This Day in the Civil War

Thursday Sept. 19 1861

Brig. Gen. Felix Zollicoffer, CSA, didn’t even have to fight the Federal troops near Barboursville, Ky., today, he merely “dispersed” them. This does not sound as though it were of great military importance, but in fact it was. For reasons of both geography and politics, Confederate possession of this small city provided the anchor for a good defensive arc in western Kentucky, from Columbus to Bowling Green, to the region of the Cumberland Gap. A former newspaper editor with no military training, Zollicoffer was officially commander of Confederate forces in east Tennessee.

Friday Sept. 19, 1862

Gen. Robert E. Lee, finally convinced that George McClellan was not going to attack after all, began to withdraw the Army of Northern Virginia back across the Potomac River to the relative safety of his home ground. Despite its incredible ferocity and appalling casualties, the Battle of Antietam Creek at Sharpsburg, Md., two days before had been, in military terms, a draw. McClellan had had 30,000 troops who were never used in the fighting, being kept in reserve instead. Instead of using his great superiority in numbers to crush Lee’s army out of existence or into the river, Little Mac had simply fought not to lose his own. Now he was giving extensive interviews to the newspapers about his great “victory” in driving the invader off of Union soil.

Saturday Sept. 19, 1863

Both Gen. Bragg, CSA, and Gen. Rosecrans, USA, knew that they were going to have a battle today; they just didn’t know exactly when, because neither knew exactly where the other one was. The matter was settled when Gen. George Thomas, now on the Union left (northern) flank, had the misfortune to be clambering through thick brush when they came upon the men of Nathan Bedford Forrest and the bullets began to fly. Forrest’s men, although called ‘cavalry’, actually functioned as mounted infantry, who traveled on horses but fought on foot. Fight they did today, and as units of both sides moved towards the sounds of battle, the general combat commenced.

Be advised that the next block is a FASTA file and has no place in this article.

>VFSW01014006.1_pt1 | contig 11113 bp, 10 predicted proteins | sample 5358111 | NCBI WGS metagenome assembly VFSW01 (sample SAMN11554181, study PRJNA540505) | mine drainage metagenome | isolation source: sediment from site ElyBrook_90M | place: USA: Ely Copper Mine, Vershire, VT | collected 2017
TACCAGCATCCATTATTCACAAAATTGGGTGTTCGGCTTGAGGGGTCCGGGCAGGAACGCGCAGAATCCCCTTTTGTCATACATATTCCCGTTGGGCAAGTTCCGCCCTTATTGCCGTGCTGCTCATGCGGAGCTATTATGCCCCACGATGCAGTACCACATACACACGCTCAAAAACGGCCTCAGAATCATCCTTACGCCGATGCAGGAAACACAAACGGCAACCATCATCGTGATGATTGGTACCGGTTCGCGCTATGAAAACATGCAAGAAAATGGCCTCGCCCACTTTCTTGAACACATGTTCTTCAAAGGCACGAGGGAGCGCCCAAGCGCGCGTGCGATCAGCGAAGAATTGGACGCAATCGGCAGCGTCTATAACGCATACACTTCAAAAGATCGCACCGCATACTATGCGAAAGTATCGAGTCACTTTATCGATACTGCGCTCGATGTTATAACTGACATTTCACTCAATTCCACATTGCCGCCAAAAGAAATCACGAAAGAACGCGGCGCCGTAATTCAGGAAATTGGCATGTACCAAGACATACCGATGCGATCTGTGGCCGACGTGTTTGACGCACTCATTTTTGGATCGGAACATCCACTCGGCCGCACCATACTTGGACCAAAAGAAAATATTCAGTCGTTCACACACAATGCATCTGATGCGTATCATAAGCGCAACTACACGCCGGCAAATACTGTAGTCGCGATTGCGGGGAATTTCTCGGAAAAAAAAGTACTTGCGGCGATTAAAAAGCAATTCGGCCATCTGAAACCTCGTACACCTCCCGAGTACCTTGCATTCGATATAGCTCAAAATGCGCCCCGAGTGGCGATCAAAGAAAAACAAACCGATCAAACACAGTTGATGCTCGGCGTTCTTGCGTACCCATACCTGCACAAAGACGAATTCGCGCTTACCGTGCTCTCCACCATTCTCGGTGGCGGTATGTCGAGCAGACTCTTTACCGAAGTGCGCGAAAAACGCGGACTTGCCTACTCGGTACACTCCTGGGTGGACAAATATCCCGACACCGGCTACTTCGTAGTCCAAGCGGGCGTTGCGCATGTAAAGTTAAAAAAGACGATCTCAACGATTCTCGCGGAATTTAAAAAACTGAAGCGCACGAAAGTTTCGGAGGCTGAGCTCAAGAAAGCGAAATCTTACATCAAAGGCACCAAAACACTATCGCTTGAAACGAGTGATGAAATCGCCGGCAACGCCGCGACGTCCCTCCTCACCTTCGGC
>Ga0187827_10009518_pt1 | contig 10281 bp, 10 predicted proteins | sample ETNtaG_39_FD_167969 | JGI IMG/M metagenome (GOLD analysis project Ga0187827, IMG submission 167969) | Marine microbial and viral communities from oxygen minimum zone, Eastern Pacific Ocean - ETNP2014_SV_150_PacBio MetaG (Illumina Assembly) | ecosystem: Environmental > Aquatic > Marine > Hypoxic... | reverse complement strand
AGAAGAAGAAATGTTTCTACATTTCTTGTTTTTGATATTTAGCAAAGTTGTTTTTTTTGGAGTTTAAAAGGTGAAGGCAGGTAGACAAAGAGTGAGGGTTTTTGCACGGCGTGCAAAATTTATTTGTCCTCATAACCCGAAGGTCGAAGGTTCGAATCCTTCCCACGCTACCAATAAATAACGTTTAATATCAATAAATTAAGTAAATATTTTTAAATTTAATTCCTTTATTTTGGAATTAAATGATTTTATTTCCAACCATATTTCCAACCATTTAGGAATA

Monday Sept. 19, 1864

For weeks Lincoln had been pressing Grant for action against Jubal Early’s Confederate cavalry force in the Shenandoah Valley. Grant had brought Phil Sheridan from the West to abate the nuisance, but even Grant had been getting impatient with his protégé lately. Today Sheridan made his move. North of Winchester, Sheridan led the largest portion of his army around Berryville, Va., and struck. Gen. Robert Rodes, CSA, was mortally wounded in the action, but the Confederate counterattack punched a hole in the Union line. Rather than retreating as was usual, Sheridan held, reformed, and struck again. A smaller part of Sheridan’s force circled around and struck Gen. Breckinridge from the north. Losses for both sides were in the vicinity of 4,000 casualties, but the ratio was vastly different: 4000 out of 40,000 total for Sheridan, 4000 out of around 12,000 for Early.

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